Parts (Lines)- The number of lines of rope or chain supporting the load block or hook.

Pendant- The pendant gives the operator precise control over the motions of the crane.

Pendant Station- Controls suspended from the hoist for operating the unit from the floor.

Power-Operated Crane- A crane whose mechanism is driven by electric, air, hydraulic or internal combustion means.

Power Supply- The electrical service available in the building for which the crane is being designed.

Power Transmission Parts- Hoist machinery components including the gears, shafts, clutches, couplings, bearings, motors, and brakes.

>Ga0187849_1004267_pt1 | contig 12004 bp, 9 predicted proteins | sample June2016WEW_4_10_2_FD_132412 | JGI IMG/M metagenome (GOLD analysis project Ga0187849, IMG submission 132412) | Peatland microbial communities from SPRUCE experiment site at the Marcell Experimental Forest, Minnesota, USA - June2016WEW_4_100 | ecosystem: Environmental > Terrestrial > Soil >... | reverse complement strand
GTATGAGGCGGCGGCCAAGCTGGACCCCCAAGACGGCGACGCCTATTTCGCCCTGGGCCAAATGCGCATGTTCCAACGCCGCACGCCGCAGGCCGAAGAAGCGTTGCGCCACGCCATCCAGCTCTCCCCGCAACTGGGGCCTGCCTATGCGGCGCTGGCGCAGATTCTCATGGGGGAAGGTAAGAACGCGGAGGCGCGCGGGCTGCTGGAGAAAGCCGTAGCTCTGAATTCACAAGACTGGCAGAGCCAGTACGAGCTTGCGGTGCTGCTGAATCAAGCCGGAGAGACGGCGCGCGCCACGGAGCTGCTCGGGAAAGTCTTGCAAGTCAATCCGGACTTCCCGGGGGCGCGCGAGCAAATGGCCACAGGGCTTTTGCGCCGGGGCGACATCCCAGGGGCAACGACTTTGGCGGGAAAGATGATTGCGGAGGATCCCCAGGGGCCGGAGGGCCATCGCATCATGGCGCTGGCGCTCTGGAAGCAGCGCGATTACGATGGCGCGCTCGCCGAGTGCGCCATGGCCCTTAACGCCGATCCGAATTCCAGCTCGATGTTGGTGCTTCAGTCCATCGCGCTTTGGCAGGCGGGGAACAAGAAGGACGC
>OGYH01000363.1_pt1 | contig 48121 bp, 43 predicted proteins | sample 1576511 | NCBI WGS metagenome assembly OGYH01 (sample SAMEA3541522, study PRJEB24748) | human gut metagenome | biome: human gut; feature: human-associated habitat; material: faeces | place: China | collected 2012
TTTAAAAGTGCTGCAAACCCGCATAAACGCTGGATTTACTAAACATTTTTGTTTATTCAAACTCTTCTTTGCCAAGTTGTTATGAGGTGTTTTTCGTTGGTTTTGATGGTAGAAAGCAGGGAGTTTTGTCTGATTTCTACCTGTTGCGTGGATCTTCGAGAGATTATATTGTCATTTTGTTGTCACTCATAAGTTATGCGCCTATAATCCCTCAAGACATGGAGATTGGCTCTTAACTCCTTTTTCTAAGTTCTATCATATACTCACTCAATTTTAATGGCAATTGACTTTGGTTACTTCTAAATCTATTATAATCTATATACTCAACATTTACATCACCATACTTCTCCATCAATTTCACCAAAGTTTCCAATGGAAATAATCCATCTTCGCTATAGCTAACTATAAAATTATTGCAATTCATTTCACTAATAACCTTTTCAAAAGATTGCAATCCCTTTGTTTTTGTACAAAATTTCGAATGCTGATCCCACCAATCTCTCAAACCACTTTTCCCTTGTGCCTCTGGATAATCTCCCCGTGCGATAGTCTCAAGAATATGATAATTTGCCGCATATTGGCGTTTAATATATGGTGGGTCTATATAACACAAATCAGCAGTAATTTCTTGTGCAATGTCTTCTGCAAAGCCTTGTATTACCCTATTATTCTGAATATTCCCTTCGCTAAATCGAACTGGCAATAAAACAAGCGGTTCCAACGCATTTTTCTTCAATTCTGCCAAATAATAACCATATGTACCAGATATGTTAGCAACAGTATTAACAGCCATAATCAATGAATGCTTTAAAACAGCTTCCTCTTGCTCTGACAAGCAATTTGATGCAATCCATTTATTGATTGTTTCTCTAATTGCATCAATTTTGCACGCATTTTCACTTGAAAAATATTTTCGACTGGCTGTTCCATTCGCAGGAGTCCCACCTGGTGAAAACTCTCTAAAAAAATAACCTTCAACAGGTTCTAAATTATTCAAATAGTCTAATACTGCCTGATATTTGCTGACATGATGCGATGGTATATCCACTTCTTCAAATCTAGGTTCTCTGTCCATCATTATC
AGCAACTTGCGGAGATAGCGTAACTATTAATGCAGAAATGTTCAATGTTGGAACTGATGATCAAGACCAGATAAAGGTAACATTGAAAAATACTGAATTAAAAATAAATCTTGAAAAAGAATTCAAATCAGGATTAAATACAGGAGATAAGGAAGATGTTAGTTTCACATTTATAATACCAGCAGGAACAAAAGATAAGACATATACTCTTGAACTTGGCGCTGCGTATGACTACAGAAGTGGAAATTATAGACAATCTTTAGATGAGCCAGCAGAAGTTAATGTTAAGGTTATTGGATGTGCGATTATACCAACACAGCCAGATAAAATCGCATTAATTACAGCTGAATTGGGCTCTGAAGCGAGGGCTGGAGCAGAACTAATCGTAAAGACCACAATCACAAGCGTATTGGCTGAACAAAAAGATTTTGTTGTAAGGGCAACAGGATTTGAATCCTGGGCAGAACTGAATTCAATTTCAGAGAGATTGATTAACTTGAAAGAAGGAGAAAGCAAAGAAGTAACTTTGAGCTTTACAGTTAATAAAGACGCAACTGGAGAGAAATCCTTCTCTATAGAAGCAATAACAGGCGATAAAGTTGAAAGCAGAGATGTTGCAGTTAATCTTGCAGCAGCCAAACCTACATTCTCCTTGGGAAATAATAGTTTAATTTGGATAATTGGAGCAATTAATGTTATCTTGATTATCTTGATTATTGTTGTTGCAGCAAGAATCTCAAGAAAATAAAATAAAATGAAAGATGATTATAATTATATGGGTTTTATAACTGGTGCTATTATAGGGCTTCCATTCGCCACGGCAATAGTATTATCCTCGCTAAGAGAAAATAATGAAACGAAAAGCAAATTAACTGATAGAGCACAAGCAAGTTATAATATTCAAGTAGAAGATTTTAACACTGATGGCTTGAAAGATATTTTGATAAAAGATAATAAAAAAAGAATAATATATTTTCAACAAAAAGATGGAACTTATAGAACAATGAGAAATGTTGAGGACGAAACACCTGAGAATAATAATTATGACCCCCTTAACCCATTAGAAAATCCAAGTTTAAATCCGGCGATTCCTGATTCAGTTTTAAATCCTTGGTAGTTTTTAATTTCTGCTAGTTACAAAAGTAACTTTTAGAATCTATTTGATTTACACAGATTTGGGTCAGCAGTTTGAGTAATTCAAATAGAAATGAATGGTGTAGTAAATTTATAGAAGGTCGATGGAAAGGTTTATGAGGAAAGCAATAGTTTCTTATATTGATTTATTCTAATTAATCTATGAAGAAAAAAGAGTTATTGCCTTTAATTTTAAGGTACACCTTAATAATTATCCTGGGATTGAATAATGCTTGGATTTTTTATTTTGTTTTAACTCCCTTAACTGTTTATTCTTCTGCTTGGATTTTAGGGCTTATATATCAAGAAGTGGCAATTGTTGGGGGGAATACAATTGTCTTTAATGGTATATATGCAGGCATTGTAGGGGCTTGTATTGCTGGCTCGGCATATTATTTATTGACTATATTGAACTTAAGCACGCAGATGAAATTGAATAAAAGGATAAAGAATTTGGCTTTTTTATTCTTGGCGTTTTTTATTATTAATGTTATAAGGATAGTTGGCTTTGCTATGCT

Primary Upper-limit Device- The primary upper-limit device is the first limit device that will be activated to control the upper limit of travel of the load block when a hoist is equipped with more than one upper-limit device

Pulpit-Operated Crane- A crane operated from a fixed operator station not attached to the crane.

Qualified Person- A person who, by possession of a recognized degree in an applicable field or a certificate of professional standing, or who by extensive knowledge, training, and experience, has successfully demonstrated the ability to solve or resolve problems relating to the subject matter and work.

Radio Remote Control- The radio control performs exactly like the pendant but operates using a radio frequency.

Rated load- The maximum load a crane is designed to handle.

Reeving- A system in which a rope or chain travels around drums, sheaves or sprockets.

Remote Operated Crane- A crane operated by radio remote controls.